You Tell ‘Em Girl: A Letter to My Co-Worker the Misogynist

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You Tell 'Em Girl

This post gets the first induction into my “You Tell ‘Em Girl” hall of fame. (A hall of fame I just made up today when I saw this post. ;))

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From Punkgirl to Naughty librarian: Walking the Runway of Life

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 I share a special kinship with Madonna.

 Both of us are exhibitionists to a degree. Both of us are artists. Both of us feel strongly that sexuality can be a legitimate form of artistic expression (Only one of us has managed to become a millionaire as a result, bet you can’t guess which one).

 One thing I really admire about her is how she’s been able to reinvent herself so many times without losing who she is. I”m old enough to remember the “Like a Virgin” days of black-off-the-shoulder tees, capri leggings, and crosses, to the “True Blue” days of the short blond cut, to the Kabbalah days where she’s tamer, but still just as fierce.

 This came to mind recently because I love to reinvent myself. I change my look pretty often. I’ve read articles where people have said this means I’m unhappy with myself, but I disagree. Getting dressed and doing your hair is one opportunity we have all day to be artistic and creative. It’s the only opportunity some of us wage slaves get. To me it’s like getting to play dress up and assume different personalities every day. Its like being a supermodel on the runway of life every single day. You’ve got to strut it and work it out. Clothes should be fun not just functional. 🙂

 It also says that I’m not just a one-dimensional person. I’m a mulifaceted woman with many sides to me. What mood I’m in will determine what side of me you get to see today.

 My most recent fashion transformation went from a pretty extreme assymetic haircut (sort of pseudo-punk) to a long layers and a pair of ugly glasses. I was going for that whole sexy librarian look. I love the contrast of sexy and educated, because I definitely believe sexy is smart. So over the course of the past few months I went from punk to librarian chick with the change of a hairdo and some glasses.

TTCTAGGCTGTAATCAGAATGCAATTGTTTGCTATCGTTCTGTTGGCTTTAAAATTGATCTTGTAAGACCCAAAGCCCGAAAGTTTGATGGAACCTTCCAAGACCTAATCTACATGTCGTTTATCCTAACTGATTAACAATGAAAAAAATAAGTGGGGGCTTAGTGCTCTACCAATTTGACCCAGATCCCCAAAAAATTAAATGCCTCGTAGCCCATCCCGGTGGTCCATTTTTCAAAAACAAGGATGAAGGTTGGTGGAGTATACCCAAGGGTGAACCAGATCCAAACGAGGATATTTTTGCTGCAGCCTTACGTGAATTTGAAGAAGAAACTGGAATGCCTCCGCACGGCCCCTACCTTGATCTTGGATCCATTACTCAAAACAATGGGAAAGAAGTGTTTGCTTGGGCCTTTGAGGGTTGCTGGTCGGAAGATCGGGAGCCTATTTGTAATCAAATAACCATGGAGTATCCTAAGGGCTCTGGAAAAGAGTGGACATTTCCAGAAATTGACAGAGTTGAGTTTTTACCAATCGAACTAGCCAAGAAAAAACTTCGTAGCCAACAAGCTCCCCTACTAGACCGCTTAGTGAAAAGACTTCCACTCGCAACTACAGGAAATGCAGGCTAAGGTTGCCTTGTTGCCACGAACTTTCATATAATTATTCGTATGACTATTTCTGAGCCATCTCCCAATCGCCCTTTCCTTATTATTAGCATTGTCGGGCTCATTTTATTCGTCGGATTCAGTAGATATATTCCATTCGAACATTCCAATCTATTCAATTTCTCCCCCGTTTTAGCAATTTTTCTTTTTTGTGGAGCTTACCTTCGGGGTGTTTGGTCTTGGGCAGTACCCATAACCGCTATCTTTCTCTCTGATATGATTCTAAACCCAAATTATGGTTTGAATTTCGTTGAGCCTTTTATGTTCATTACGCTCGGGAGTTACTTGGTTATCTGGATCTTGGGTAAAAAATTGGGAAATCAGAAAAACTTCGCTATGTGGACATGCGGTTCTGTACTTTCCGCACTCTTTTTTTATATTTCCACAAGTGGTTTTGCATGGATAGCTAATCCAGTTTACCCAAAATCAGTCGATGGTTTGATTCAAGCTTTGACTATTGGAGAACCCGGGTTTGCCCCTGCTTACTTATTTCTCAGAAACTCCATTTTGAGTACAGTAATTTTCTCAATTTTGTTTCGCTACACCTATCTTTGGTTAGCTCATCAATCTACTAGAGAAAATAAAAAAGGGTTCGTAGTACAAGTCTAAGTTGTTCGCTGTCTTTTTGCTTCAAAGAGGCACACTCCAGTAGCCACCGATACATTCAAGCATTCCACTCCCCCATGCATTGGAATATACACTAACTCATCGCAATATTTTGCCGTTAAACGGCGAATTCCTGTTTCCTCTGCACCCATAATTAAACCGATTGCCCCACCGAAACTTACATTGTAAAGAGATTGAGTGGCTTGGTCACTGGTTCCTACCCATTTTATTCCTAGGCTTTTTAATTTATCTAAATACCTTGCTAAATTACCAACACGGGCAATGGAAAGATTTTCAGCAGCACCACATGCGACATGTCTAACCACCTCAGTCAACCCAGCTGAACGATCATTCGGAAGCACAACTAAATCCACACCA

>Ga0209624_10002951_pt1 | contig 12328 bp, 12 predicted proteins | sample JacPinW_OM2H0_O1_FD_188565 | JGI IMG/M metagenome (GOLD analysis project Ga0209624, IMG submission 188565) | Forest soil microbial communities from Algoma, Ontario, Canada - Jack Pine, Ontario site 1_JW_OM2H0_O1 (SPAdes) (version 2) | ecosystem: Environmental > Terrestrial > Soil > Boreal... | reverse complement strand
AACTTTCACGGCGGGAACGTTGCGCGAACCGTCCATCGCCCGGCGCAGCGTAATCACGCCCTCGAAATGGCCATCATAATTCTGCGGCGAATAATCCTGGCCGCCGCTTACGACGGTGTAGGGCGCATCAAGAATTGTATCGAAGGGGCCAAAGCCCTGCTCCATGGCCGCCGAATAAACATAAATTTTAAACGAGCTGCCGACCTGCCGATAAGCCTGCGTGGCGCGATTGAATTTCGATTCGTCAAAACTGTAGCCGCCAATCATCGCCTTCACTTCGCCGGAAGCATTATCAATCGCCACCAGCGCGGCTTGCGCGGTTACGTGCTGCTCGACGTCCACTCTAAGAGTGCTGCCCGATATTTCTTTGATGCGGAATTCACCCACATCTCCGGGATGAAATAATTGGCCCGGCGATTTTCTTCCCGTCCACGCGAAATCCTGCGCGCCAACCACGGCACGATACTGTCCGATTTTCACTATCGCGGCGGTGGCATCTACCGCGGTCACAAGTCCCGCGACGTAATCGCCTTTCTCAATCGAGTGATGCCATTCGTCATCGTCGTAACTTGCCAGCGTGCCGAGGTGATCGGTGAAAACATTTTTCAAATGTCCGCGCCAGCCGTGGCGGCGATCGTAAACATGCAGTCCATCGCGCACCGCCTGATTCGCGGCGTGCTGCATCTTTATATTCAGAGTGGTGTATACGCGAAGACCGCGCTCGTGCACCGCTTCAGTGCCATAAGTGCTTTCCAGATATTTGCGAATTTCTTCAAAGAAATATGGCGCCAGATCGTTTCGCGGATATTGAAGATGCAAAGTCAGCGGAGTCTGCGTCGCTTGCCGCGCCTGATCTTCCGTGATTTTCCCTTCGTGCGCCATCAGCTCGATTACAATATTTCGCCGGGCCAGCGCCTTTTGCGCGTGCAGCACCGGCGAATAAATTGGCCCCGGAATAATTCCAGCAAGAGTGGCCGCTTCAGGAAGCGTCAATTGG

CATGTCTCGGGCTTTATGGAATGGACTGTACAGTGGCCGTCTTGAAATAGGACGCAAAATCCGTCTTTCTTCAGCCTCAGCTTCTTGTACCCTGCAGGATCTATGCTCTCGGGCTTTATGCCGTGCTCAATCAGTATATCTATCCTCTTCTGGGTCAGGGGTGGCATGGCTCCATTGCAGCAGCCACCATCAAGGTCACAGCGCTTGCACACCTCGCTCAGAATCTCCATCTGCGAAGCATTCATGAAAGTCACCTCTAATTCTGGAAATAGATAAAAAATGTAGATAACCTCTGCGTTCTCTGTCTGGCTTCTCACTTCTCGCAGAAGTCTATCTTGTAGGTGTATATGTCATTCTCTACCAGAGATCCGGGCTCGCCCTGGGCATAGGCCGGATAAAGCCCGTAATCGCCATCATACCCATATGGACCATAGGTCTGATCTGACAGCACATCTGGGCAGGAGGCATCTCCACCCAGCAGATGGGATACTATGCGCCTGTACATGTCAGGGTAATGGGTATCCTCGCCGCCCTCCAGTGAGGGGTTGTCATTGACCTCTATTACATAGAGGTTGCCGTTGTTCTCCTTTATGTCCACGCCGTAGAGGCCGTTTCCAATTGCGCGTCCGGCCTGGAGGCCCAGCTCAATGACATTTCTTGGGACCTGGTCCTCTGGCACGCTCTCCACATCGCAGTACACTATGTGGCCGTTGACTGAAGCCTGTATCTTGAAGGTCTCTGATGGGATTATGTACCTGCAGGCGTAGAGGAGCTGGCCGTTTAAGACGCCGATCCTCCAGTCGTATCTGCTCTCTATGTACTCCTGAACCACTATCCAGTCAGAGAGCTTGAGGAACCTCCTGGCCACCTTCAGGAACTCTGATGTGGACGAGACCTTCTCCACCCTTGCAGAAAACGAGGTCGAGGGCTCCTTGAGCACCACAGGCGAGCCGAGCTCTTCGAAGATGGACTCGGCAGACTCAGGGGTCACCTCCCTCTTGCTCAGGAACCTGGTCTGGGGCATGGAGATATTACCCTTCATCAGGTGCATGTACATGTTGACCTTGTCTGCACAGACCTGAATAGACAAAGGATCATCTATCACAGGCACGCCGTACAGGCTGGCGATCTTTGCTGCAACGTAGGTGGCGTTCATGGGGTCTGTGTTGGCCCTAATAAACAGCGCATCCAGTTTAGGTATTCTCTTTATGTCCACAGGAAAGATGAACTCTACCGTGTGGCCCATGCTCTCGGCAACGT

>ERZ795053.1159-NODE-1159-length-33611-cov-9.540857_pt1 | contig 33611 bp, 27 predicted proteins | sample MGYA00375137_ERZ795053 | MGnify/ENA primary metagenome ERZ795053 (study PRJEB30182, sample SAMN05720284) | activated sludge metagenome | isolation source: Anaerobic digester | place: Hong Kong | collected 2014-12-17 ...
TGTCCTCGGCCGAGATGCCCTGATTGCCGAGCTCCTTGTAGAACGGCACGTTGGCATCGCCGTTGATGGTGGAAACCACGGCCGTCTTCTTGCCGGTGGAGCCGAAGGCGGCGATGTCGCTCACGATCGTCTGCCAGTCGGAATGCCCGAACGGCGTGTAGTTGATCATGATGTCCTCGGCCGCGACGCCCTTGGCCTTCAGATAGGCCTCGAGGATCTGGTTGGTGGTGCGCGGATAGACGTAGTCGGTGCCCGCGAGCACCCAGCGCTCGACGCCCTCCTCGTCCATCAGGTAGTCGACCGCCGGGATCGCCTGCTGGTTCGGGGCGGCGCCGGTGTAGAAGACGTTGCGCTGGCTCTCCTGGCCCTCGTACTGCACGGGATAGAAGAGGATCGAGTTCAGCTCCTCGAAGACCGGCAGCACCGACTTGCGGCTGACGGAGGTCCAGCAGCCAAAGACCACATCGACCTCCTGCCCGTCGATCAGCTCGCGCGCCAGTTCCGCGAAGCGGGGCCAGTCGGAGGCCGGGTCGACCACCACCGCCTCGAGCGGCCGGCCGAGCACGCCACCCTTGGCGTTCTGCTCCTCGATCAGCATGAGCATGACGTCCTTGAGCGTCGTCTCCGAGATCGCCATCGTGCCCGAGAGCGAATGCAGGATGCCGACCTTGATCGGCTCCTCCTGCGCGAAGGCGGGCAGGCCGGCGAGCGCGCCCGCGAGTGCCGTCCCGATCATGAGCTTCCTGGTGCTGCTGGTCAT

How about you? Are you a fashion chameleon or do you stick with good old tried and true? What are some of your favorite looks?

Diva and other words I freaking hate

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 I haven’t posted to this blog in a really long time. It took something near and dear to my heart to get me to stop watching “Real Housewives of Atlanta” and “Jersey Shore” reruns and actually write a post.

 I think I’ve officially got my fill of the use of the word diva. I have a real problem with the oversaturation of it. Even more annoying is that the people who use it don’t realize its true connotation. It drives me insane when a woman calls herself a diva and thinks she’s giving herself a compliment. A diva is not a good thing, its basically just a nice way of saying you’re a bitch. We’re perfectly fine with someone saying we’re a diva, but the minute they call you a bitch you’re ready to fight someone. I don’t understand it.

 Here’s the ugly truth ladies: divas are demanding, pretentious, hard-to-please, insufferable, and unpleasant. They’re narcissistic and and they dont’ really care about anyone other than themselves and what they want. It’s gone from its previous connotation of a regal woman of status to this ugly version. The most troubling part to me is that there really is no male equivalent for this. There is no special word that describes a man that is demanding, pretentious, and hard to please. It’s just yet another example of low-key sexism in our society.